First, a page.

Teddy Roosevelt's View on Citizenship and the Environment

Grades: 
9, 10, 11, 12

To enable students to understand the conflicts in society between economic and environmental interests and the role of the citizen in government.

Lesson Rating 
0
Duration 
PrintOne 45 Minute Class Period
Objectives 

The learner will:

  • contrast the ideas behind the laissez-faire attitude of big business at the turn of the century and the concerns of environmentalists today.
  • explain Roosevelt's view of the role of individual citizens in dealing with economic and environmental concerns. They will agree or disagree with Roosevelt's view.
Materials 
Bibliography 

"The Duties of American Citizenship," http://www.artofmanliness.com/duties-of-american-citizenship-by-theodore-roosevelt/

PBS. The American Experience: "TR: The Story of Theodore Roosevelt."

Theodore Roosevelt's Conservation Legacy: http://www.theodoreroosevelt.org/ 

Instructions

Print
  1. Anticipatory Set:

    Ask the following questions of the class and write their answers on the board:

    • What are some changes in the way our town looks now compared to when you were in Kindergarten?
    • Overall, has there been a negative or positive economic impact on our community because of these changes? How?
    • Overall, has there been a negative or positive environmental impact on our community because of these changes? How?
    • Which (economic or environmental change) is more important to you personally? Why?
  2. Tell the students that they are going to read the words of Theodore Roosevelt regarding citizenship and civil society. Give each student a copy of Roosevelt's speech (see Materials). In groups of three (with one reader, one recorder, and one to present to the class), have students read the essay and discuss the following in their group:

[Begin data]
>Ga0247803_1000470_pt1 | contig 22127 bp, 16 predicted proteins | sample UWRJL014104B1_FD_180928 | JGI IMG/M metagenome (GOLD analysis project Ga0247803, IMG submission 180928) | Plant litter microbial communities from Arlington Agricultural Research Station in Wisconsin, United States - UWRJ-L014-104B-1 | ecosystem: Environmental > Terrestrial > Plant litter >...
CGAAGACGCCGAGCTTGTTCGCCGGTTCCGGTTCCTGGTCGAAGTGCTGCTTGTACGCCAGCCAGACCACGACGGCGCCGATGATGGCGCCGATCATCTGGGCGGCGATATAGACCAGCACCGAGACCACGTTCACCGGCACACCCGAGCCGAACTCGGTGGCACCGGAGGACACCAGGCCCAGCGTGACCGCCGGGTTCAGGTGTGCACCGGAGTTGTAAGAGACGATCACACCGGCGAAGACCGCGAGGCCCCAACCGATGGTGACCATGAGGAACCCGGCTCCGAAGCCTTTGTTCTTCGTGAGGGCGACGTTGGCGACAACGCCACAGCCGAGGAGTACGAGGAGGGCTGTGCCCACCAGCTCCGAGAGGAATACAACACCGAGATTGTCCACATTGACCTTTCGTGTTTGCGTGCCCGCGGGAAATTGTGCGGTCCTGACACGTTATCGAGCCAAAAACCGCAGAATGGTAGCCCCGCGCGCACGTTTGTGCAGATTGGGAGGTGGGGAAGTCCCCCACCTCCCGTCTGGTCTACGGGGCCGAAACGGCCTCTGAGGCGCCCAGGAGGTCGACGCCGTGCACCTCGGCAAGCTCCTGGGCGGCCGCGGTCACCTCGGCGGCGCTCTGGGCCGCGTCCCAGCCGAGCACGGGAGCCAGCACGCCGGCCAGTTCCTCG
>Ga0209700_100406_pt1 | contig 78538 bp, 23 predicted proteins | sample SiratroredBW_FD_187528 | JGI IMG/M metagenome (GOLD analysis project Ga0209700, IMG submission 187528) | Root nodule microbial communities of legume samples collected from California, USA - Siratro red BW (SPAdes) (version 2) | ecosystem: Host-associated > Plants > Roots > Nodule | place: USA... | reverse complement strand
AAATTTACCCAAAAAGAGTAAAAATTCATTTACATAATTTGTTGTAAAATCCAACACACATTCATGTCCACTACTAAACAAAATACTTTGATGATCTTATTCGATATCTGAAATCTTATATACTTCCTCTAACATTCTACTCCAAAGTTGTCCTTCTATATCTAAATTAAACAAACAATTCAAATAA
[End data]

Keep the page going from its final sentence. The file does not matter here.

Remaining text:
1. Identify three reasons Roosevelt gave for his position.
    2. List arguments for and against Roosevelt's statement, "Public rights come first…private interests second," and give an example from history and the current day to illustrate each side.
    3. What were the long-term impacts of Roosevelt's conservation efforts? During Theodore Roosevelt's administration, the areas preserved and activities for conservation included the following:
    • 4 national game preserves

    • 51 federal bird reservations

    • 150 national forests

    • 5 national parks

    • 18 national monuments

    • 24 reclamation projects

    • 7 conservation conferences and commissions

  3. After the groups have worked on these questions and discussions, assign one numbered point to each group to present to the entire class. After each group presents, the other groups respond through discussion and further insights from their discussions.

Assessment 

Journal entry or quick write response: "What should be done to preserve the natural surroundings in this area? Is it a public issue or private concern? Why?"

Philanthropy Framework

  1. Strand PHIL.II Philanthropy and Civil Society
    1. Standard PCS 03. Philanthropy and Economics
      1. Benchmark HS.10 Identify the training or education needed for civil society sector jobs.
      2. Benchmark HS.5 Give examples of stewardship decisions throughout history and in current events.
  2. Strand PHIL.III Philanthropy and the Individual
    1. Standard PI 01. Reasons for Individual Philanthropy
      1. Benchmark HS.3 Describe and compare stewardship in a variety of cultural traditions.